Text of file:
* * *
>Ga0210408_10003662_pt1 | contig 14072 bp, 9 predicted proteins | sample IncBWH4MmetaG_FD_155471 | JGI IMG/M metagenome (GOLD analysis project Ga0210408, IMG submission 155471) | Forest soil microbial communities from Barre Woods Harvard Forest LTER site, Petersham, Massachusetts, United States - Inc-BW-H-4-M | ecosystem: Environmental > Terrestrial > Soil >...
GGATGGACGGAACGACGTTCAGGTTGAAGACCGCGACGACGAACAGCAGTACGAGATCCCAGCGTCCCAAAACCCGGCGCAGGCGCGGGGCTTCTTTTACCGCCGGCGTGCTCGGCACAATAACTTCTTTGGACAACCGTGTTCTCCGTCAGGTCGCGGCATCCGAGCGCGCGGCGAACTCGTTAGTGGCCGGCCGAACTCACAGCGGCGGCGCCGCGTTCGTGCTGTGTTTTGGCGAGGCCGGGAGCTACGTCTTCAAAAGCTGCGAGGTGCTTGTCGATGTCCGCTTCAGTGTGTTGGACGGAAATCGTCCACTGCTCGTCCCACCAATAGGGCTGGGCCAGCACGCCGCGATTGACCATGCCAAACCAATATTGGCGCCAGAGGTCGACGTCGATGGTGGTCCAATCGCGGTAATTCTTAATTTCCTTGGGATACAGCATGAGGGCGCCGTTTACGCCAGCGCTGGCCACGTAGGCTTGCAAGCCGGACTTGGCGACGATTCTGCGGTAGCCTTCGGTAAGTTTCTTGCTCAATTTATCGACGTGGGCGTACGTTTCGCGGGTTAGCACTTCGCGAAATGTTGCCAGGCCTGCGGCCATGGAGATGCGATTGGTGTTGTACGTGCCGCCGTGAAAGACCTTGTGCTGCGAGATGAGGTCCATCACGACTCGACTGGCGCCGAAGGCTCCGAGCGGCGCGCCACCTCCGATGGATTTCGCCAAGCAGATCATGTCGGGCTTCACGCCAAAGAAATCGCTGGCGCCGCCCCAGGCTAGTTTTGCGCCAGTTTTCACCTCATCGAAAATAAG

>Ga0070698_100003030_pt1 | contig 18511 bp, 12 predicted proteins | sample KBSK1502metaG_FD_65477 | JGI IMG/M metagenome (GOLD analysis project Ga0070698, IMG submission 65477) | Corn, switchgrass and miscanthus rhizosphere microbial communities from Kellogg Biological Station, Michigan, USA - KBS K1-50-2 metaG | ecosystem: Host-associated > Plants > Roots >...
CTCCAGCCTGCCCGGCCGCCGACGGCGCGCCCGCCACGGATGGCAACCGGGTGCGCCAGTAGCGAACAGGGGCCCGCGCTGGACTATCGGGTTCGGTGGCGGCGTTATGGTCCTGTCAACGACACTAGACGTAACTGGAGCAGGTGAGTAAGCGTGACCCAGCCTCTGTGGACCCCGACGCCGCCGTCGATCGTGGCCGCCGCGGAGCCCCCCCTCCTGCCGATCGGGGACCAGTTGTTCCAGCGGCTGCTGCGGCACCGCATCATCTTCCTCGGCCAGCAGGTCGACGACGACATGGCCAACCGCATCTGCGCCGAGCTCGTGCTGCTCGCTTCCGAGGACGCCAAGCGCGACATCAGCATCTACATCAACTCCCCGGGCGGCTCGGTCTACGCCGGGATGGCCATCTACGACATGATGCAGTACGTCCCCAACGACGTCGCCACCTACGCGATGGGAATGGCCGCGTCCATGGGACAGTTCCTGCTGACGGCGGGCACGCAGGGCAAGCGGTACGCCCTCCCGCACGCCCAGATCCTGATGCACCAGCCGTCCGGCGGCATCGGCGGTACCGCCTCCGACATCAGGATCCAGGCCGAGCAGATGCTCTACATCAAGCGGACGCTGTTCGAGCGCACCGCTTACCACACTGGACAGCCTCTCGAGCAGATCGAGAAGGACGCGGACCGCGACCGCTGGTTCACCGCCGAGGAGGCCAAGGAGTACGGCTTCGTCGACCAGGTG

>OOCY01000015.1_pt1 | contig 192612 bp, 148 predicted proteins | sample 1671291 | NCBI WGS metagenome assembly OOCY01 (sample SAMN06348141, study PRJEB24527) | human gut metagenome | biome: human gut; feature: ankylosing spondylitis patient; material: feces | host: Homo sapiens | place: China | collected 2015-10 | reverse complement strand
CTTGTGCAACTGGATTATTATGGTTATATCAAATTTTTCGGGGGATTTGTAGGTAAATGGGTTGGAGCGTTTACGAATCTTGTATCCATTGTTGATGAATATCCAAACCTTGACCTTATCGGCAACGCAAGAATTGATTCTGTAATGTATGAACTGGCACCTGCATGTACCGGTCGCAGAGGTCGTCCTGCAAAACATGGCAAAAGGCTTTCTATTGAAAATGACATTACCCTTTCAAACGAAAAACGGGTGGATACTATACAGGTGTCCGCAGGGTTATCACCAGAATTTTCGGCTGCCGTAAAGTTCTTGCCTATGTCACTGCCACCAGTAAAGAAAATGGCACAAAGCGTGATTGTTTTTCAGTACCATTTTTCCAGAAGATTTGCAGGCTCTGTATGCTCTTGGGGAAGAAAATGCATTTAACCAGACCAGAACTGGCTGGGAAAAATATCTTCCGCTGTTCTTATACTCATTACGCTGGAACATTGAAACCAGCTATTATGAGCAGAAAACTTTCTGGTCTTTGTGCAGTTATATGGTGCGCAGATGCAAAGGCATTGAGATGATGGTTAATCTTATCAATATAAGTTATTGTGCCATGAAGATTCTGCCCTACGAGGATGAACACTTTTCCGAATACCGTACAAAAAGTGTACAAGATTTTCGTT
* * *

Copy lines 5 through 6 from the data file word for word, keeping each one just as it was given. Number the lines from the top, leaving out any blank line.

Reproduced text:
>OOCY01000015.1_pt1 | contig 192612 bp, 148 predicted proteins | sample 1671291 | NCBI WGS metagenome assembly OOCY01 (sample SAMN06348141, study PRJEB24527) | human gut metagenome | biome: human gut; feature: ankylosing spondylitis patient; material: feces | host: Homo sapiens | place: China | collected 2015-10 | reverse complement strand
CTTGTGCAACTGGATTATTATGGTTATATCAAATTTTTCGGGGGATTTGTAGGTAAATGGGTTGGAGCGTTTACGAATCTTGTATCCATTGTTGATGAATATCCAAACCTTGACCTTATCGGCAACGCAAGAATTGATTCTGTAATGTATGAACTGGCACCTGCATGTACCGGTCGCAGAGGTCGTCCTGCAAAACATGGCAAAAGGCTTTCTATTGAAAATGACATTACCCTTTCAAACGAAAAACGGGTGGATACTATACAGGTGTCCGCAGGGTTATCACCAGAATTTTCGGCTGCCGTAAAGTTCTTGCCTATGTCACTGCCACCAGTAAAGAAAATGGCACAAAGCGTGATTGTTTTTCAGTACCATTTTTCCAGAAGATTTGCAGGCTCTGTATGCTCTTGGGGAAGAAAATGCATTTAACCAGACCAGAACTGGCTGGGAAAAATATCTTCCGCTGTTCTTATACTCATTACGCTGGAACATTGAAACCAGCTATTATGAGCAGAAAACTTTCTGGTCTTTGTGCAGTTATATGGTGCGCAGATGCAAAGGCATTGAGATGATGGTTAATCTTATCAATATAAGTTATTGTGCCATGAAGATTCTGCCCTACGAGGATGAACACTTTTCCGAATACCGTACAAAAAGTGTACAAGATTTTCGTT